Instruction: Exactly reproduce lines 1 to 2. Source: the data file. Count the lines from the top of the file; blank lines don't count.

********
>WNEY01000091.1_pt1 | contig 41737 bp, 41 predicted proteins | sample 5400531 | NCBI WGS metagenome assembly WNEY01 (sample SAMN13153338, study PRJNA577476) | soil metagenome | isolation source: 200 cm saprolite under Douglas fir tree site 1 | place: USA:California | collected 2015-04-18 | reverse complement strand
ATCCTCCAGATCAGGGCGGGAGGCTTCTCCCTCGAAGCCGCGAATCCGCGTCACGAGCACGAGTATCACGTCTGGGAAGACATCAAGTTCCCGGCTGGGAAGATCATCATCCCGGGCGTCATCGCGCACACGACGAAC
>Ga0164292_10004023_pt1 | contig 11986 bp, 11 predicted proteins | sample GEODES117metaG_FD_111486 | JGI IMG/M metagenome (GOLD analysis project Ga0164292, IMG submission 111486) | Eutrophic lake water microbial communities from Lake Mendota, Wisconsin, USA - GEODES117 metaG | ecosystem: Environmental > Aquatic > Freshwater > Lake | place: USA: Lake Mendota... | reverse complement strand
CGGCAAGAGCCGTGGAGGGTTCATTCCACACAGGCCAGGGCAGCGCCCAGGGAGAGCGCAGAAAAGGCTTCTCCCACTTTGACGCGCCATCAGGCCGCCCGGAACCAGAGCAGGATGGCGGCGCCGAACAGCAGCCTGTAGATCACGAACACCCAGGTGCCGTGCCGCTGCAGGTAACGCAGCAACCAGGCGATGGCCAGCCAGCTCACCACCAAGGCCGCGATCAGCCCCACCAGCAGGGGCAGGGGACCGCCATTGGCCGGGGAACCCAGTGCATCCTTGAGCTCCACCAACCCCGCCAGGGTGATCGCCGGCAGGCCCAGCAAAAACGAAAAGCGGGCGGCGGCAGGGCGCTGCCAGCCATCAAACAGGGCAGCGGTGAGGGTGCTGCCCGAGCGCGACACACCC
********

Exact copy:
>WNEY01000091.1_pt1 | contig 41737 bp, 41 predicted proteins | sample 5400531 | NCBI WGS metagenome assembly WNEY01 (sample SAMN13153338, study PRJNA577476) | soil metagenome | isolation source: 200 cm saprolite under Douglas fir tree site 1 | place: USA:California | collected 2015-04-18 | reverse complement strand
ATCCTCCAGATCAGGGCGGGAGGCTTCTCCCTCGAAGCCGCGAATCCGCGTCACGAGCACGAGTATCACGTCTGGGAAGACATCAAGTTCCCGGCTGGGAAGATCATCATCCCGGGCGTCATCGCGCACACGACGAAC